The One Song Every Cancer Patient Should Imbibe

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The One Song Every Cancer Patient Should Imbibe

When we started The Half Fund, our goal was to lift the veil on cancer. We always feel that knowledge is power, and information is a pretty good equalizer. Cancer is going to hit you like a truck. Period. You can either brace for the impact, or you can get run over. What is your choice?

Well in order to see what is coming, you first have to open your eyes. And when you open your eyes, the rest of your senses tend to join the band… smell, touch, taste, hear. Or when all of it comes together, you simply… be. Very few of us take the opportunity to be.

So how do you be? All it takes is one sense, as long as it is an open sense. If you’re in a restaurant and your favorite dish arrives, genuinely savor the taste of it. If a Bob Ross sunrise greets you one morning, see it and stare at it. On a beach, as the water and sand wash to and fro between your toes, feel it, over and over again. On a spring day, as you pass a lilac bush, when the aroma hits you, stop. Smell it for a good five minutes. Breathe in. Breathe out.

And when you listen to something, or more importantly, someone, really listen. This has never been so true as illustrated by a night that should never have happened.

A few Saturdays ago, my brother Gavin informed Stephanie and me that they were taking our boys for a sleepover with their cousins, and we should go out. As it happened, Steph and I had a friend named Bill Passalacqua who was singing at a local establishment in St. Louis. Bill isn’t in town very often, so this offered the perfect pastime.

After devouring our favorite pie at Katie’s Pizza and Pasta, we showed up at a place called The Focal Point, where Bill was playing. This place was unlike any place I’d ever been. It was specifically geared for folk and bluegrass music, with a wooden floor and rows of wooden chairs that looked like they belonged in a 1940s movie theater.

There was no bar here, but they had a deal with the Mexican restaurant next door to allow you to purchase liquor and bring it back in for the show.

Once Bill’s set was over, he came over to us and we all had a beer. He told us that the headliner was a guy named Greg Klyma, with whom Bill was friends, and that the guy was a great folk singer.

I immediately thought of the line that a comedian once said in the ’80s: “If I had a hammer… there’d be no more folk singers.” I can’t say I was looking forward to it.

But then Greg hit the stage, and from song one, I didn’t just hear… I listened. And the music was amazing. I mean, it’s not every day that you hear a sultry version of You Are My Sunshine. It is damn remarkable. People actually got up and danced… some of it dirty. Grrr.

Then out of nowhere, Greg hit me across the face with an amazing story about a girl named Lydia. He had met her at a party thrown by our friend Bill one night, when she showed up with her husband Ivan the Glassblower.

As Greg told the story of Lydia and her battles, and what one of his songs called New Clothes meant to her, it shook me to my soul. It was written by Greg after he left a group to start a solo career in the ’90s.

Yet Lydia got something something completely different out of the lyrics, and it inspired her to do something remarkable.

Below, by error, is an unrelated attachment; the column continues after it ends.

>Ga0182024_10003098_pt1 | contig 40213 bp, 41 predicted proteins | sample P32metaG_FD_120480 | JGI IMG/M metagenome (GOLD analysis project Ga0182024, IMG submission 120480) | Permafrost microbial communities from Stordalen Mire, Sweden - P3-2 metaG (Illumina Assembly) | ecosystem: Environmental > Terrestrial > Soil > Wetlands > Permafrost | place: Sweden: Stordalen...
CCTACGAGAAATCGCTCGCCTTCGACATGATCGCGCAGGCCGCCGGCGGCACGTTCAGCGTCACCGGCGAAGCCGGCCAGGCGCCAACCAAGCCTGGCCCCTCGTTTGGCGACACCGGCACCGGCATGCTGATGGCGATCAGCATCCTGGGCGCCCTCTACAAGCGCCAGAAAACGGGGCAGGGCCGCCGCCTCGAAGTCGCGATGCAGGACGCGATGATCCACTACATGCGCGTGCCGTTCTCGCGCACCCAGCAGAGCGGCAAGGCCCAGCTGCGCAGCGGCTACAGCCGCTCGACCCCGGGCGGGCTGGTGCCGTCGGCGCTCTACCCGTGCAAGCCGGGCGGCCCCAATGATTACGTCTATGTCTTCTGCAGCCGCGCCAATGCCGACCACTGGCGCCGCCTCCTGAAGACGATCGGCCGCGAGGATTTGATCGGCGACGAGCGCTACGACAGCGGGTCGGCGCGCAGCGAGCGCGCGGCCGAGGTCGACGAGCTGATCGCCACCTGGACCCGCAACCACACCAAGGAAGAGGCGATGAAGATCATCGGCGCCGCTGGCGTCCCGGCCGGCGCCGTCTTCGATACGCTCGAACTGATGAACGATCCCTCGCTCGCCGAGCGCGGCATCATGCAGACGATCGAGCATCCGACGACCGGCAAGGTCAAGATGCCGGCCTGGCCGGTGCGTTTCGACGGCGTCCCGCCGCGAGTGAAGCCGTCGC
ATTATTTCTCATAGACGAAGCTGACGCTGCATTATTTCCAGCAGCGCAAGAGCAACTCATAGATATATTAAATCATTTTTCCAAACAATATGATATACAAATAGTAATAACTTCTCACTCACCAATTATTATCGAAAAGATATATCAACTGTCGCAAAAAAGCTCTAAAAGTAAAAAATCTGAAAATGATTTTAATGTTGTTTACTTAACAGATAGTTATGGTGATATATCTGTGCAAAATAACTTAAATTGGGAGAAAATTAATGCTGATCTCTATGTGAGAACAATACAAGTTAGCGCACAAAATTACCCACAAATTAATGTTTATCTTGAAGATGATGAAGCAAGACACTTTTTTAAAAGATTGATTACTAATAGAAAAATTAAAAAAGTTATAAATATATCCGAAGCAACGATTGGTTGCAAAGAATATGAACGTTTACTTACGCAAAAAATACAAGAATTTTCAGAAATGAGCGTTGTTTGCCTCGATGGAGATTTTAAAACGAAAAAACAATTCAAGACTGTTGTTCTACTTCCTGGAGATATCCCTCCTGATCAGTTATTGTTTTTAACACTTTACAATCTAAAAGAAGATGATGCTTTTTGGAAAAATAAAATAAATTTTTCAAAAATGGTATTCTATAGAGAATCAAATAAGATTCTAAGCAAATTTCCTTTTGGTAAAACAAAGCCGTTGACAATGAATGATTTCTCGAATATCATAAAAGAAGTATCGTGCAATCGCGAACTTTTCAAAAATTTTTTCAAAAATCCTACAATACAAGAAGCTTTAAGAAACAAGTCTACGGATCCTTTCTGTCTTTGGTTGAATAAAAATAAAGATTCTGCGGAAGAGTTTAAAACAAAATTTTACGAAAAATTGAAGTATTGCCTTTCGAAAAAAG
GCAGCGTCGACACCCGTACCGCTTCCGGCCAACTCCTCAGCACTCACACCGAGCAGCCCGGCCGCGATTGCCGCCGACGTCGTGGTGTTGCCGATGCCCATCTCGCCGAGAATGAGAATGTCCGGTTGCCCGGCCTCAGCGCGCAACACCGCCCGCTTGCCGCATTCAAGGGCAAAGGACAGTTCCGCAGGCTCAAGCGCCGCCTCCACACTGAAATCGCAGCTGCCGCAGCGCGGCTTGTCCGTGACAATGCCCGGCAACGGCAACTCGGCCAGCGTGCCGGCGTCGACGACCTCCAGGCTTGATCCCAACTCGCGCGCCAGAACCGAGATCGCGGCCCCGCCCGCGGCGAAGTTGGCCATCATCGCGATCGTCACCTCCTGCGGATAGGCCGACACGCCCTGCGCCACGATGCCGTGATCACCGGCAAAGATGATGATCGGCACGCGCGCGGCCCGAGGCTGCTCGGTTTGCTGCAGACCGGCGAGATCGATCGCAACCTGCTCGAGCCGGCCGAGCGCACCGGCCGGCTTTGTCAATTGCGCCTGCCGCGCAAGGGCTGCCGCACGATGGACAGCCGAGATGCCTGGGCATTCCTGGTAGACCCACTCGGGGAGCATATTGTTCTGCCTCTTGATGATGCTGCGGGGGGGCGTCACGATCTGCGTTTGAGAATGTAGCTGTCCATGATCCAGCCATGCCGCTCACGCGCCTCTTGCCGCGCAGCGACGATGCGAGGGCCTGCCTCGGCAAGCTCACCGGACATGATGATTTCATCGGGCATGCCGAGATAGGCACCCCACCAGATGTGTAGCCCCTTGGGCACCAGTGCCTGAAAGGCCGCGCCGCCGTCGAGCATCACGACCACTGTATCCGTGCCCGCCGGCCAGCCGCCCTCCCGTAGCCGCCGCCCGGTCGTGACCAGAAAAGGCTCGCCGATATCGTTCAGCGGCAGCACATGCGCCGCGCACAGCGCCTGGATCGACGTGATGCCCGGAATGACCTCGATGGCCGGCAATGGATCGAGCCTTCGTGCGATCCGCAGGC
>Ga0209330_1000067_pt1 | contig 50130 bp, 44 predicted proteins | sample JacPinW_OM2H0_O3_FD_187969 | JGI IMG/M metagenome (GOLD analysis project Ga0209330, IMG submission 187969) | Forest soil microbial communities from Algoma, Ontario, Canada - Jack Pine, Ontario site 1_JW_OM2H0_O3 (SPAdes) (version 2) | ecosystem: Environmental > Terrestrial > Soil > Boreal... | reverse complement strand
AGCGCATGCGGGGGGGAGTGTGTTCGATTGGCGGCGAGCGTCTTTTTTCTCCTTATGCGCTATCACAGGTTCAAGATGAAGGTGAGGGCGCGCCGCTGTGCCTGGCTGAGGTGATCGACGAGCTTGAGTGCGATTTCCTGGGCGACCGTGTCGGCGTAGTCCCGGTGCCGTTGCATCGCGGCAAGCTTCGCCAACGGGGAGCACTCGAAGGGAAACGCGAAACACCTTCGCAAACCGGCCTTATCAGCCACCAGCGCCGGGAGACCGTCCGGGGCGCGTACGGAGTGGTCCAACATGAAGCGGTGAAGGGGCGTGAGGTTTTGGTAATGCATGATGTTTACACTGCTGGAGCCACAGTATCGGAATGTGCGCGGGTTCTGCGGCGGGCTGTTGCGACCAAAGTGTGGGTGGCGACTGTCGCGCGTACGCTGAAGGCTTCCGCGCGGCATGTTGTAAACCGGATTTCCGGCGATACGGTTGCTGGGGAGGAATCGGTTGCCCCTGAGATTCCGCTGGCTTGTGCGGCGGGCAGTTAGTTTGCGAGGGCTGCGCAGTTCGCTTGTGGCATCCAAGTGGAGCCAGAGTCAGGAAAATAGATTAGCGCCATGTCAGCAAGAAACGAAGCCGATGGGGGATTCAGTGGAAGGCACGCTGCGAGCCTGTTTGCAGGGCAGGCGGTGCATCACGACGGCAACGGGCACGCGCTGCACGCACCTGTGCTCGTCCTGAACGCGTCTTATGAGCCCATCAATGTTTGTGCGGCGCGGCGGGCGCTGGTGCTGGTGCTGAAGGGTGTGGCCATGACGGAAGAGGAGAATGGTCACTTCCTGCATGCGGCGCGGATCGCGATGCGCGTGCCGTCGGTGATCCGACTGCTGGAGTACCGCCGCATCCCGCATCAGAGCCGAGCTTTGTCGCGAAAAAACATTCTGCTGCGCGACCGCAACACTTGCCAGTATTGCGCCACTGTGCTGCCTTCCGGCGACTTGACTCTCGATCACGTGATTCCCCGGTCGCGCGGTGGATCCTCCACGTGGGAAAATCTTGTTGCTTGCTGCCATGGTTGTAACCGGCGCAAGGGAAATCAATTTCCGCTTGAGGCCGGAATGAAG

I will let Greg tell you his story because I could never do it justice, but I do want to leave you with this: if and when you listen to this song, I want you to drink in every single word of what it says. So often lately, I have seen cancer really get people down. I know that sounds funky, but it’s true. I can think of ten people right off the bat that I know with the attitude, “I’m beaten. I’m done. I don’t think I want to fight anymore.”

And I understand that people will feel that way, because you will feel what you will feel. But regardless of a prognosis, deep down, you have the ability to change that.

All of us battling any demon, physical, emotional, both, have the right to look in the mirror and say “enough of this.” When you get to that point of anger, or hurt, or even disgust, use a song like New Clothes, or a smell like lilac, or the taste of Katie’s Pizza with sausage, mushroom, onion, shrimp and basil, or a Bob Ross sunrise, or the feel of sand in your toes to jar you back to the place where you need to be to fight your battles. Because it’s not just ammunition: it’s reaffirmation of a life worth living.

And deep down, they give me hope. They can do the same for you if you let them. Just keep your senses, your heart and your mind open. Just being will irreversibly change your life for the better.

And to Greg and Bill… thank you guys for opening up my ears to something different.

By | 2017-05-24T01:38:05+00:00 March 6th, 2014|Blog|0 Comments

About the Author:

Dan Duffy has been working in film, television, and radio for almost 20 years. Graduating from the Foundation Film program at the Vancouver Film School in 2000, he has been making documentaries, commercials, and short films since for companies big and small around the world. Prior to this, Dan spent five years as an assistant producer, sports director, production manager, and on-air talent for the nationally syndicated “Steve and DC Radio Show.” He has won numerous awards in his career, including a Telly Award Winner, a seven-time Telly Award Finalist Winner, and an AIR (Achievement in Radio) award, with two other nominations. In 2003, Dan was diagnosed with stage three testicular cancer. Through massive amounts of chemotherapy and multiple surgeries, Dan was declared cancer free seven months after his diagnosis.

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